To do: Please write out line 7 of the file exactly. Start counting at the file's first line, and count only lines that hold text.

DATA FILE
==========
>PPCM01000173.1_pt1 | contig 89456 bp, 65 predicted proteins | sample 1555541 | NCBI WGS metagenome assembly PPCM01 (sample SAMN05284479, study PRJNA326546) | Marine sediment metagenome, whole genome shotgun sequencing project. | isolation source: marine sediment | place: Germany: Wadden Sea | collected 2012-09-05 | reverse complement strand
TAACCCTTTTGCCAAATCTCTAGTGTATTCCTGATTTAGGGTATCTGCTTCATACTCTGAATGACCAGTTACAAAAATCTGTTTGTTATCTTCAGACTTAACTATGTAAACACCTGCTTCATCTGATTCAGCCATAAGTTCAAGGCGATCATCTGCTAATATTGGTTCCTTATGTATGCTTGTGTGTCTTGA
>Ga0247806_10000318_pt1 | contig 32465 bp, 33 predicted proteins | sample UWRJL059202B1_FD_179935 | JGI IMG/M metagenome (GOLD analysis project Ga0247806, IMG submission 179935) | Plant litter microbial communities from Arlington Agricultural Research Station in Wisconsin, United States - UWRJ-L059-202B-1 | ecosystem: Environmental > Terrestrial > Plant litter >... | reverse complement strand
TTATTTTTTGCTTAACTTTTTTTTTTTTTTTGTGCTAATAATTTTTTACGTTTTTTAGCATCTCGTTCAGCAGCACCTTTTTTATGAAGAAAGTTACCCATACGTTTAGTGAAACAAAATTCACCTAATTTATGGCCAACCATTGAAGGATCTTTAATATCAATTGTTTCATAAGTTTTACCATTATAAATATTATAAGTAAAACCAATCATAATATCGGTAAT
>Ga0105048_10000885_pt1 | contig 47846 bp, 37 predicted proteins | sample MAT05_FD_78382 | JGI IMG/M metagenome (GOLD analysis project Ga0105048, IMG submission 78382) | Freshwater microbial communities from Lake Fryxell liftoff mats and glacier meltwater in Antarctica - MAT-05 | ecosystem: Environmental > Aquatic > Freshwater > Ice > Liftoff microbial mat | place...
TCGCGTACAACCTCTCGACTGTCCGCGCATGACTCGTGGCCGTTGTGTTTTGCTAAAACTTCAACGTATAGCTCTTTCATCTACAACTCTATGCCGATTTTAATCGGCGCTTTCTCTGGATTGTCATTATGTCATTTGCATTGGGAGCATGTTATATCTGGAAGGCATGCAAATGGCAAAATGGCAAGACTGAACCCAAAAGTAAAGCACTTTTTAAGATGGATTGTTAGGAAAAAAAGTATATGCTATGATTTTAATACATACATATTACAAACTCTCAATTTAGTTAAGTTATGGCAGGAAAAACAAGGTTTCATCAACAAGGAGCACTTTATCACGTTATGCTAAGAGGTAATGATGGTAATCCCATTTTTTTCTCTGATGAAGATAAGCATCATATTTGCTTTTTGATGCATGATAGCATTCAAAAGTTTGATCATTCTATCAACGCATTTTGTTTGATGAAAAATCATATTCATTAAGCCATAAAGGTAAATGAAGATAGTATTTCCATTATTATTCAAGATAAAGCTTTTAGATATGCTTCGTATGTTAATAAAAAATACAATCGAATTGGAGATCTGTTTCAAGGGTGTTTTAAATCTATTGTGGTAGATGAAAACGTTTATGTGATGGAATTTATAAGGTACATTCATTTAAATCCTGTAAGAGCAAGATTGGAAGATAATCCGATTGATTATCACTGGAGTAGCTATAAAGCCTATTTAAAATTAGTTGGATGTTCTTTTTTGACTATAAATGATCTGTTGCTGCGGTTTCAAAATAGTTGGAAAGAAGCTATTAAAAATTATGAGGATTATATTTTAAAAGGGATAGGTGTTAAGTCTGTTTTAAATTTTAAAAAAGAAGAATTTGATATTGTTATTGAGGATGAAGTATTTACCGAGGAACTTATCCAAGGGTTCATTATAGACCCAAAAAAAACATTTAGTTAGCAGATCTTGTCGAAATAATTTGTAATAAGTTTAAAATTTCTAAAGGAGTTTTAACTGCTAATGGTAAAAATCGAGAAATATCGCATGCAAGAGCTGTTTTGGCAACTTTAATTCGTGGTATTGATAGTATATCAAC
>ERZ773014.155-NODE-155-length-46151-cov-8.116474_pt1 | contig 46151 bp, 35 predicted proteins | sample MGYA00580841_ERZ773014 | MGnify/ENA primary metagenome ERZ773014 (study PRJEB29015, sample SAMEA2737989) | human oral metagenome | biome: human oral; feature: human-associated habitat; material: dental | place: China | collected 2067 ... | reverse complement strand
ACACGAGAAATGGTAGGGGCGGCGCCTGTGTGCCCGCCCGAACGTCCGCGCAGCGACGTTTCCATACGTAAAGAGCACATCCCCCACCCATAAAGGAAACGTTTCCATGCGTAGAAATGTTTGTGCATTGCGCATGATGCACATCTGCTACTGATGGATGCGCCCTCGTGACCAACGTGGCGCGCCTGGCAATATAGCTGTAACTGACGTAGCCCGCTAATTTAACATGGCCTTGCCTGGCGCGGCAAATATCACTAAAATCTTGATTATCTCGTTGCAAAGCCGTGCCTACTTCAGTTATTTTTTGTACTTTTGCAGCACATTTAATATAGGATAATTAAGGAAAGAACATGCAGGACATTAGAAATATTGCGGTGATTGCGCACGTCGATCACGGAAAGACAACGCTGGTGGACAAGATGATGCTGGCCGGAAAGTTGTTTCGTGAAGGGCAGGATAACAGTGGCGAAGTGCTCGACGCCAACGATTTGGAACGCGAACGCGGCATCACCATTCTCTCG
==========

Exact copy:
>ERZ773014.155-NODE-155-length-46151-cov-8.116474_pt1 | contig 46151 bp, 35 predicted proteins | sample MGYA00580841_ERZ773014 | MGnify/ENA primary metagenome ERZ773014 (study PRJEB29015, sample SAMEA2737989) | human oral metagenome | biome: human oral; feature: human-associated habitat; material: dental | place: China | collected 2067 ... | reverse complement strand